Is the traditional role of the “new business” person often flawed? What can agencies do to get it right?
It’s not so much flawed as varied, so agencies’ expectations are often wildly wrong.
Everyone broadly knows what a Creative Director or Head of Tech does, but new business is different. Not only does it span sales, marketing, PR, operations, internal comms, finance and more, but also everyone has their own view on where it begins and ends.
Clearly there are huge nuances around the remit, as well as the skills, seniority and personality that goes into getting a good, long-term fit and a sensible set of KPIs.
Although we’ve come a long way from ‘welcome aboard, here’s your phone, now piss off and make the magic happen’, exactly how far – and in which direction – varies massively. No wonder new-business job descriptions are so often generic.
When I was a candidate, you could immediately spot the agencies that would struggle. Their JDs would be three-page shopping lists of everything remotely newbiz-related, or insanely unrealistic contrasts of seniority and skills, like the classic ‘hungry pitch manager… capable of a consultative CMO sell’. Good luck with that.
So there’s no magic bullet – just a brutally honest assessment of what the business needs at that moment and what infrastructure is in place, coupled with a realistic view on what you can get for your money.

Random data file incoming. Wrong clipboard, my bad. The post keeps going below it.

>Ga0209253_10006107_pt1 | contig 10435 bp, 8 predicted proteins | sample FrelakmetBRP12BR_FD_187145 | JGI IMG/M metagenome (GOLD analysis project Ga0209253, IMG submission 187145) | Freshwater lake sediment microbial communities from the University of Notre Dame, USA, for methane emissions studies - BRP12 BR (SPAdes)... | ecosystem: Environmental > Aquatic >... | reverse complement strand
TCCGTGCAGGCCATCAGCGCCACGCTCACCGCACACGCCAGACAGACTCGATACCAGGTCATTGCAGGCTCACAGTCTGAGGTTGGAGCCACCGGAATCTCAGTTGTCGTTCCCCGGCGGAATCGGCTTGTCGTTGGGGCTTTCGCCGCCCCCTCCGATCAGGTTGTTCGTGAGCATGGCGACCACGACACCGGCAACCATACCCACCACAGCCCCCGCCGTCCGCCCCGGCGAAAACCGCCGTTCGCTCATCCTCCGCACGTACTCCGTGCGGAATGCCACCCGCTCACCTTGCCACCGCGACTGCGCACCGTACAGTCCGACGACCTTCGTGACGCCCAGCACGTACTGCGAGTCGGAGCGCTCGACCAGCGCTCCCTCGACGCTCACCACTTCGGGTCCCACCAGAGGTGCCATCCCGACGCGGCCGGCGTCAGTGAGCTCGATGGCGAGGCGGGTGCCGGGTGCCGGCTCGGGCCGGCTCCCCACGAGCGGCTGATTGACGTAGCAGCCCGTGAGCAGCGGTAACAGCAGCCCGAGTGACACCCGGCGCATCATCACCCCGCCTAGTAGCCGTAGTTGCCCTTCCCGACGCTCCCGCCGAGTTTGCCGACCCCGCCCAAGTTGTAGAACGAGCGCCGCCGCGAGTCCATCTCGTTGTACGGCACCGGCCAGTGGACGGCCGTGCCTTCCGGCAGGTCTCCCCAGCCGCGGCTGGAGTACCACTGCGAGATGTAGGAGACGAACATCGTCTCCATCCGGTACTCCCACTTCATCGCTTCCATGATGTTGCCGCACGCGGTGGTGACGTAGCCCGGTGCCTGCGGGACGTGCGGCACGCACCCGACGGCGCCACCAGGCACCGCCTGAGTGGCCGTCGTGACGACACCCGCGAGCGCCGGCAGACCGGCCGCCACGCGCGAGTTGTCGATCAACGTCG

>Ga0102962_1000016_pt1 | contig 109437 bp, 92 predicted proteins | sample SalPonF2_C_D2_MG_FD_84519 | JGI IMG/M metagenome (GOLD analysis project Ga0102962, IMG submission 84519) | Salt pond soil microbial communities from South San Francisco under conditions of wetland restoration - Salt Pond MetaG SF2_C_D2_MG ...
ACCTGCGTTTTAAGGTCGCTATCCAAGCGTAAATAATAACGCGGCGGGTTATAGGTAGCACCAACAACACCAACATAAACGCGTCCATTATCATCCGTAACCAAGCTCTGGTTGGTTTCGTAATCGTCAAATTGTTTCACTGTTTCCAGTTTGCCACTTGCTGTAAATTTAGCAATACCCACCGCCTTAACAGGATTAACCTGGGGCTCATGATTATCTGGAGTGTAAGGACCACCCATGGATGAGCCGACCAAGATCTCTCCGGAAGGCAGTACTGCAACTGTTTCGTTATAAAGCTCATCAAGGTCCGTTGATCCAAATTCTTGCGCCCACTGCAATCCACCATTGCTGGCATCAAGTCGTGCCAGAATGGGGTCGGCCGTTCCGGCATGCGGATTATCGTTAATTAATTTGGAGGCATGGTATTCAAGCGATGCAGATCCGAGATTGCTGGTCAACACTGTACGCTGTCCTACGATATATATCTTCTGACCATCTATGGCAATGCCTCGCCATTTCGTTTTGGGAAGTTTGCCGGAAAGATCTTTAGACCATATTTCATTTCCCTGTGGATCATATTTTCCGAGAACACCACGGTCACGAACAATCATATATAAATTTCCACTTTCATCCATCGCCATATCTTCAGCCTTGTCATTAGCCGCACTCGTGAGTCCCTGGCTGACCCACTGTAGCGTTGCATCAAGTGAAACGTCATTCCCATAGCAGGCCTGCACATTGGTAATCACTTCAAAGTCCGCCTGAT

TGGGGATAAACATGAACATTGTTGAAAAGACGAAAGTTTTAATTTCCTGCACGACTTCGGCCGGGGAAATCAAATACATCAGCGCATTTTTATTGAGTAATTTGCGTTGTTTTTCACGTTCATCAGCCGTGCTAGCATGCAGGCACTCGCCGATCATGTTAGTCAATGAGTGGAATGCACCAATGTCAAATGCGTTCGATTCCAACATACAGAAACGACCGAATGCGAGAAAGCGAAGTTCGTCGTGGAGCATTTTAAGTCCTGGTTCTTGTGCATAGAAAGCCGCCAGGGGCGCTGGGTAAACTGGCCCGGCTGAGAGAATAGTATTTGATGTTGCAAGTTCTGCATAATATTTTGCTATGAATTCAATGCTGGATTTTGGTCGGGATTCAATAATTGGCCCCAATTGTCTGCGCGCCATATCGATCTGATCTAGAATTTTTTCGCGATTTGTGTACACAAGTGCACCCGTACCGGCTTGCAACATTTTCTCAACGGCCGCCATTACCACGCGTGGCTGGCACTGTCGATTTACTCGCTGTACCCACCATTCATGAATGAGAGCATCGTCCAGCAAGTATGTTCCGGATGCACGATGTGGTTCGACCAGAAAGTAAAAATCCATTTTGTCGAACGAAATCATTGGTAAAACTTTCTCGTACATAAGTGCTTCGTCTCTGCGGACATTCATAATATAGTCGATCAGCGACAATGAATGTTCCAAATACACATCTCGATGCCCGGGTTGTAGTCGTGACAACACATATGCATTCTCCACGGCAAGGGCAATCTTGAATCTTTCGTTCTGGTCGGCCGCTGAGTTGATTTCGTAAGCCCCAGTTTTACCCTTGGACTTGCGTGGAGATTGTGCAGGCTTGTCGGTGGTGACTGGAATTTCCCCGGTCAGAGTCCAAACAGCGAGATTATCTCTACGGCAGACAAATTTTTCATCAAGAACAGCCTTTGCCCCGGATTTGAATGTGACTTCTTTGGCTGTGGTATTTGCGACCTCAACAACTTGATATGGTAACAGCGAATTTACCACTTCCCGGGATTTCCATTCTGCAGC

Have emerging disciplines such as service design and innovation meant that the way agencies stand out has changed?
Absolutely. For me, these disciplines have reignited the evolution of new-business, which had stalled since the downturn. The agency’s own customer experience has become the definitive differentiator.
Just like with consumers and brands, choice increasingly outweighs client knowledge. Agencies are largely me-too and far less memorable for it. Worse still, generalists routinely pile into any emerging discipline with the flimsiest claims of capability.
So, agencies that reflect their genuine expertise beyond their marketing have a far better chance of standing out. This forces you to serve a discrete audience and back-up your claims. Not only do your new-business efforts become more tailored, but your tools and processes become specialised, refined and repeatable.